First Update on College Football Recruiting Analysis

The necessary preliminary procedure for any data analysis project is data collection and compilation. So it is for my project, which is to determine the impact of distance from home on college football player performance. Fortunately, the website 247sports.com has a fairly complete database of recruits, as well as their rating, position, hometown, and college. Unfortunately, the website has this information in a very unfriendly format for data scraping. The major challenge of this first segment was implementing a program that took those attributes from the website and created a spreadsheet with this information in a workable format (Microsoft Excel). I successfully implemented this program and created the necessary databases by utilizing the BeautifulSoup module in Python to scrape the data from the website, as well as the xlwt package to write it out to Excel.

I also needed to create a spreadsheet with data on all the colleges that compete in NCAA Division I FBS football. This was an easier bout of data scraping from a table on Wikipedia. I used these spreadsheets together with the geopy package in Python to obtain the distance in miles from each recruit’s hometown to their college.

 

In essence, I have created my independent variable—distance from home to college. The next step is to create my dependent variable—player performance. Once that is finished, I will analyze the relationship and come to a conclusion!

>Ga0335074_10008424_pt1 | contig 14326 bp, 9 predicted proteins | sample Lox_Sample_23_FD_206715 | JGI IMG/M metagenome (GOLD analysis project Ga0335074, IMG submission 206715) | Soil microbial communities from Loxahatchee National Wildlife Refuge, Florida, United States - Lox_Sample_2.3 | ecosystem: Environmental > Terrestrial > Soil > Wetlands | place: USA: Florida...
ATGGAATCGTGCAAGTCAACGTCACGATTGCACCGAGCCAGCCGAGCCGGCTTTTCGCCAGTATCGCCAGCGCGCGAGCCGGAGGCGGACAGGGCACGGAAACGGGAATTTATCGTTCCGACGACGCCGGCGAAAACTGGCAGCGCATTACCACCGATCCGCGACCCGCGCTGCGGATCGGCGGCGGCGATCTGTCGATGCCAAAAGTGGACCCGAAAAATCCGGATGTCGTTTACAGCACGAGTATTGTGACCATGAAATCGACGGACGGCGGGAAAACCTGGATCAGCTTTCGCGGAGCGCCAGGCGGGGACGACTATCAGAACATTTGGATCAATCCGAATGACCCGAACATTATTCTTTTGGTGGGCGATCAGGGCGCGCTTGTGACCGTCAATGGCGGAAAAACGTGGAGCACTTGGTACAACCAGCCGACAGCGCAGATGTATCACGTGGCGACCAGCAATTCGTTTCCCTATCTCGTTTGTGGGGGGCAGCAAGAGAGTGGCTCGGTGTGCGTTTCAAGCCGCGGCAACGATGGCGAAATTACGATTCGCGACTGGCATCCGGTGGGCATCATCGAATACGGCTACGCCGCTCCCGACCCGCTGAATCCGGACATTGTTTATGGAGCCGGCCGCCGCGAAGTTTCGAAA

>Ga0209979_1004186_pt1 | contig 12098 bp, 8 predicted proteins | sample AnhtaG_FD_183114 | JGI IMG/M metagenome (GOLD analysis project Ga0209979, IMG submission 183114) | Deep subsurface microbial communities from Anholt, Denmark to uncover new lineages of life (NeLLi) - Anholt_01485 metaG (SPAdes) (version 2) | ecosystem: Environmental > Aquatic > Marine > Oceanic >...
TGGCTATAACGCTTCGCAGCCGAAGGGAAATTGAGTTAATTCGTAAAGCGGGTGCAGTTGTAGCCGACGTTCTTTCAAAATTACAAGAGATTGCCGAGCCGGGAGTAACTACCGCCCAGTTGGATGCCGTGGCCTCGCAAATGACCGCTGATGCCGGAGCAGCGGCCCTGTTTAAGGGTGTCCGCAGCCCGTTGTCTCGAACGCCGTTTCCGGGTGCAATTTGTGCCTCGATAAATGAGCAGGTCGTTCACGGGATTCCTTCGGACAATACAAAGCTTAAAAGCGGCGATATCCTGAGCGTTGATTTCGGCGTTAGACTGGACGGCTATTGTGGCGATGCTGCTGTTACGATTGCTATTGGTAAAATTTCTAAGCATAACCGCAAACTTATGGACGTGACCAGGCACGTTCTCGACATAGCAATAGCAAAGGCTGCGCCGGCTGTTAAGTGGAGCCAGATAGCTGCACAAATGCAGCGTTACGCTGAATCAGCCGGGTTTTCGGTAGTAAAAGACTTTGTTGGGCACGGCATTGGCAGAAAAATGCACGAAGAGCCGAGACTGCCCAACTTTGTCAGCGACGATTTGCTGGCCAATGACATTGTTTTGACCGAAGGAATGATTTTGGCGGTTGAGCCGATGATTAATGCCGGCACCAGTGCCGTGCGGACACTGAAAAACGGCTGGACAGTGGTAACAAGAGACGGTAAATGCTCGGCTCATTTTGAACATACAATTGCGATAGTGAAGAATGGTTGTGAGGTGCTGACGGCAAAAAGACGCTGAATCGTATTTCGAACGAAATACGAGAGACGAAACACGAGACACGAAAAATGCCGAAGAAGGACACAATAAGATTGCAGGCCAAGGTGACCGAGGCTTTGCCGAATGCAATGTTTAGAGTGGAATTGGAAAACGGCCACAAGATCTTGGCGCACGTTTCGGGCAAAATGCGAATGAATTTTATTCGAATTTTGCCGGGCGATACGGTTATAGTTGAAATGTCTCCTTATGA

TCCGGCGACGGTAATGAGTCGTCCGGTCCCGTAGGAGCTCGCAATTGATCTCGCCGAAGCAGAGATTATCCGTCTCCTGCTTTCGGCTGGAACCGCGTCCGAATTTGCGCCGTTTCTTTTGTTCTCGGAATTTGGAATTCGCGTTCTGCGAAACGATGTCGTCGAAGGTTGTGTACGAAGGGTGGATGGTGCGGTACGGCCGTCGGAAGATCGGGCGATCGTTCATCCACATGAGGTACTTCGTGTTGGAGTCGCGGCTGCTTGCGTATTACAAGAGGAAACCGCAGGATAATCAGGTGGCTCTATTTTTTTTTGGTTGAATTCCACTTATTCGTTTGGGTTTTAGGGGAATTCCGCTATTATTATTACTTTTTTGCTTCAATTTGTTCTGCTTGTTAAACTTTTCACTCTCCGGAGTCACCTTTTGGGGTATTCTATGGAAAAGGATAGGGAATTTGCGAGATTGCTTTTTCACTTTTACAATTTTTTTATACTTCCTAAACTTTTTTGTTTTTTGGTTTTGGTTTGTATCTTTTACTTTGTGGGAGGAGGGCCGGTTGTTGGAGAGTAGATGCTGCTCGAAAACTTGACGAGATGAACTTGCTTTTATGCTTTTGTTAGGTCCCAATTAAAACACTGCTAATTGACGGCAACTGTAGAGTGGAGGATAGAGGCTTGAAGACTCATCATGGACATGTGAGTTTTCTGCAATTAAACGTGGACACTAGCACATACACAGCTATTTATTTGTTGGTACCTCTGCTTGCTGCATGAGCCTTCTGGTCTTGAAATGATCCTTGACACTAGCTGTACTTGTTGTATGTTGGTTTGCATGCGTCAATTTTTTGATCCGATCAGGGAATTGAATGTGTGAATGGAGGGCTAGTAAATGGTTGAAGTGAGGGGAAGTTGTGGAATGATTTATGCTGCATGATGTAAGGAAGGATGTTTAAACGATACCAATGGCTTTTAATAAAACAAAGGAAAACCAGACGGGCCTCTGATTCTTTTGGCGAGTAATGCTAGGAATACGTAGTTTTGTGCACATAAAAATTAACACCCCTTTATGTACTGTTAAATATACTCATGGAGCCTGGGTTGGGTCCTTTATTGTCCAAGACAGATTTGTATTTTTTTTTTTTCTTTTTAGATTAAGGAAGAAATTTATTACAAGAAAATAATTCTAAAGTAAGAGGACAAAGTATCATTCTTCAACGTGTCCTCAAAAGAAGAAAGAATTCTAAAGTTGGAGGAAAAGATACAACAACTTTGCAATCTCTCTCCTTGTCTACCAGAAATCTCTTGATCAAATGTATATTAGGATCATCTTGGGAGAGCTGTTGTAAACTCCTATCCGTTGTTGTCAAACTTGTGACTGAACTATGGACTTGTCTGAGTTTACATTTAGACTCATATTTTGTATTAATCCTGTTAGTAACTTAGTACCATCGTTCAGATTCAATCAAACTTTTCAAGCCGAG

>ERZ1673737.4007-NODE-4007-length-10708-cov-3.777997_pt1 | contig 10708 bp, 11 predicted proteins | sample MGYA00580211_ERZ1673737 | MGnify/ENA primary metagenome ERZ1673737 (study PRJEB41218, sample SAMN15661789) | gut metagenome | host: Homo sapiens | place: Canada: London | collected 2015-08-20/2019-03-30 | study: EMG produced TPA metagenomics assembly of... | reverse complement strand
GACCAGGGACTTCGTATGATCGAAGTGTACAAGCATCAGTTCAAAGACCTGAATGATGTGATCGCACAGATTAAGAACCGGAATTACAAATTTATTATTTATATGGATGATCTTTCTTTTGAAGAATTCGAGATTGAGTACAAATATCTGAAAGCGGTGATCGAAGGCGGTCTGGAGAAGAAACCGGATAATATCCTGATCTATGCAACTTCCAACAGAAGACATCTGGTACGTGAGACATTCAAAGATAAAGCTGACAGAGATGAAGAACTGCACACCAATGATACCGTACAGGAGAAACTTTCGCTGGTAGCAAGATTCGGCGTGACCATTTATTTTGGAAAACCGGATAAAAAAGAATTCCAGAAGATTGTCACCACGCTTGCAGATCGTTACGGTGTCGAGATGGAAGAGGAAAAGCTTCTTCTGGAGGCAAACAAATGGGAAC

Comments

  1. eclawrence says:

    Hey,
    Nice post, I’m interested to see the results. Distance from home must effect every player differently so I hope you’re able to find a good trend. If you do find a negative correlation between distance from home and performance, it will be cool to see what colleges are outliers, and if players adapt after their first year. How are you comparing performance in high school vs college? Do the stats match up pretty directly or on average do players’ stats go down?

  2. cmahlbacher says:

    Thanks for your response. There is not a good way to directly compare high school stats and college stats because it is often very difficult to come by high school stats. Whereas there are databases devoted to cataloging college football stats. The method I have for comparing high school performance to college performance is based on recruiting ratings. Four recruiting services(Rivals, ESPN, 247, and Scout) evaluate high school prospects and rate them for their skills. I am using the composite of these four services as the measure of a high school player’s skill. Previous studies have shown strong correlation between the caliber of recruits on a college team and that college team’s success. Although this seems obvious, this serves as a confirmation that recruiting ratings can be used as a metric for high school players’ ability.

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